Balik-Tanaw | Remain in My love


May 9, 2021
6th Sunday of Easter

Acts 10:25-26, 34-35, 44-48
Psalm 98:1, 2-3, 3-4
1 Jn 4:7-10
Jn 15:9-17

Usually, when we talk about justice, we imagine the lamentations, the wails of an angry people seeking for its realization. In contrast when we talk about love, we conjure up images of lesser complication or complexities, but about harmony and blissful condition.

Only those who are capable of true love can fully understand what justice is. And those who are engaged in justice ministry are people full of love. For how can you share your love without justice ? And how can you render justice without love. And so we say that the most loving people are those who are engaged in the struggle for justice.

If God is love, there is no reason for us to believe that God is not the God of justice. Love and Justice are rooted in the very nature of God (Is.40:14). We remain in God’s love as long as we embrace the values of justice.
Justice means to care for the widows, orphans, immigrants, and the poor . (Exodus 22:21-24; Isaiah 1:17) Zechariah 7:9-10a gives an instruction: “This is what the Lord of Armies says: Administer real justice, and be compassionate and kind to each other. Don’t oppress widows, orphans, foreigners, and poor people.” Those who have been called “the quartet of the vulnerable.”

Justice is making things right. Usually when we speak of “righteousness” we understand it as a private, personal virtue. However, in the Biblical tradition, righteousness means being in the right relationship with the community and society. When people are poor, oppressed and marginalized, things are not right.

The greatest commandment to love your God is made concrete only when you love your neighbor. The first part, that is to “love God.”

The second part of the commandment is the real verification that faithful ones truly observe the commandment, and thus, “love their neighbor.” This concrete, operational manifestation of faithfulness to God (however one may define God) cannot be subjected to manipulation. Do you love your neighbor?

To love our neighbor is to thirst for justice (Matthew 5:6)

Justice and righteousness are interchangeable. To be just is to be righteous. It is not enough to be good to your neighbor; it is not enough to do no harm to your neighbor. By not taking side of justice one is also doing harm to your neighbour.

When love longs and thirst for justice, that love also feels the pain and agony of seeing the victims of injustice. This love is unyielding, and unbending but to pursue justice.(Deut 16:20). This love is never neutral; takes its bias for what is just, fair, and true.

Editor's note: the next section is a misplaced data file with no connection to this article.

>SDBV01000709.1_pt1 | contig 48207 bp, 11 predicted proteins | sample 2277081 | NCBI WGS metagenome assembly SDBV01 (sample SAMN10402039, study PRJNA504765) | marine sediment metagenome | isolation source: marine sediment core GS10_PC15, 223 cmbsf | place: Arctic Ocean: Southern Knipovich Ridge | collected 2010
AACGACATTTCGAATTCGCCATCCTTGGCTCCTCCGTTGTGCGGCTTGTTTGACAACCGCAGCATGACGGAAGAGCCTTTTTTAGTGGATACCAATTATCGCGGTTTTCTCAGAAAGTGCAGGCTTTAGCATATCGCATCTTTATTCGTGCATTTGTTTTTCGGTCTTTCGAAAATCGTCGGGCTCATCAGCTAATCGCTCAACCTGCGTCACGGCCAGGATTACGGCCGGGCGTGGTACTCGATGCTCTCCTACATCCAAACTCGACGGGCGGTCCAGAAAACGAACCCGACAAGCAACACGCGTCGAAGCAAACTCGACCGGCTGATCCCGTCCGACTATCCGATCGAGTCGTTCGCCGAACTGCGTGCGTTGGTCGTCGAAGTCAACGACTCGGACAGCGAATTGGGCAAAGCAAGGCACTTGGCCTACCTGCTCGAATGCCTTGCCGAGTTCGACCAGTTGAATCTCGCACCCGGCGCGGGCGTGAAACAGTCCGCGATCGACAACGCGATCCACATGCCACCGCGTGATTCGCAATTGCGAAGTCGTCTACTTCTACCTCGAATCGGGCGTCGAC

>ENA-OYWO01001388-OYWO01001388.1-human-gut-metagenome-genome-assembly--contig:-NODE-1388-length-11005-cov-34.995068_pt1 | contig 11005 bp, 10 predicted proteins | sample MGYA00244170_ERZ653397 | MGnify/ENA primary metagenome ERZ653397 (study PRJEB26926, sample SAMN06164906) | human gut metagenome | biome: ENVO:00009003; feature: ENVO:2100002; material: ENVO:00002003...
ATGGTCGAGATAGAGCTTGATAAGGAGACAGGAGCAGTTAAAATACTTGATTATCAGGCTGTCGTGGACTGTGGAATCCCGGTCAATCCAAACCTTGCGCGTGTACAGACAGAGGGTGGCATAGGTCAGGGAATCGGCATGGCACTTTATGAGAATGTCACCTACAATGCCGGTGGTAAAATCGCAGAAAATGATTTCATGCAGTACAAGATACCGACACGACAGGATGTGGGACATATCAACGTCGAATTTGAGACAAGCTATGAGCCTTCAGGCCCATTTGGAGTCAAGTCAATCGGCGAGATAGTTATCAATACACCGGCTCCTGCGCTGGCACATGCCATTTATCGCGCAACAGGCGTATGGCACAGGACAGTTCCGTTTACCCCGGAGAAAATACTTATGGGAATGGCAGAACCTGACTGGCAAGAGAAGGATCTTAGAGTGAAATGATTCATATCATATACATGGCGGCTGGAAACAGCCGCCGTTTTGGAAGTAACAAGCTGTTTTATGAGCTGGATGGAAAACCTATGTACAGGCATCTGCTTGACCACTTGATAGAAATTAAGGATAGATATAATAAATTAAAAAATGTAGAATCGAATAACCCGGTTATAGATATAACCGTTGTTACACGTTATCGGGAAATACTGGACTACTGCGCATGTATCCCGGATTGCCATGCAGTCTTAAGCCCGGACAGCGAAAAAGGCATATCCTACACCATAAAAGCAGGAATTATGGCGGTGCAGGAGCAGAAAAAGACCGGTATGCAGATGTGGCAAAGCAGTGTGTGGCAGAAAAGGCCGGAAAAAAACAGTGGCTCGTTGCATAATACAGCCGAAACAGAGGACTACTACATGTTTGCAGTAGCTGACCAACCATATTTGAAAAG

Loving our neighbor stirs us within as we witness an unjust disparity in the world – the rich grow fatter than usual , while those who are robbed are forced to bear excruciating hunger and poverty.

Loving our neighbor means making sure that justice is done.

Loving one’s neighbor involves a righteous indignation against injustice that causes suffering to its direct victims. It is alarming when humanity starts to be numb and indifferent to the situation of poverty, joblessness, no access to clean water, and basic and social services. The widow in the parable of Jesus, being avid for justice and enraged when justice is denied reveals most fitting acts and instinctive demonstration of love. To be angry against injustice is better than to keep mum about it.

If we love our neighbor, we would not blame the victims of injustice for their predicaments. It is not the sin or the fault of the poor that they are robbed. The victims must not be victimized twice by blaming them.
To do justice is to Love our neighbor.

Justice and love dedicated to our neighbor means to look after those who are made victims by their exploiters and oppressors. We have in Filipino a term for victims of injustice: “hampas-lupa.” – poor people who are considered dust

Loving our neighbor means making sure that justice is done. (

Balik-Tanaw is a group blog of Promotion of Church People’s Response. The Lectionary Gospel reflection is an invitation for meditation, contemplation, and action. As we nurture our faith by committing ourselves to journey with the people, we also wish to nourish the perspective coming from the point of view of hope and struggle of the people. It is our constant longing that even as crisis intensifies, the faithful will continue to strengthen their commitment to love God and our neighbor by being one with the people in their dreams and aspirations. The Title of the Lectionary Reflection would be Balik –Tanaw , isang PAGNINILAY . It is about looking back (balik) or revisiting the narratives and stories from the Biblical text and seeing ,reading, and reflecting on these with the current context (tanaw).

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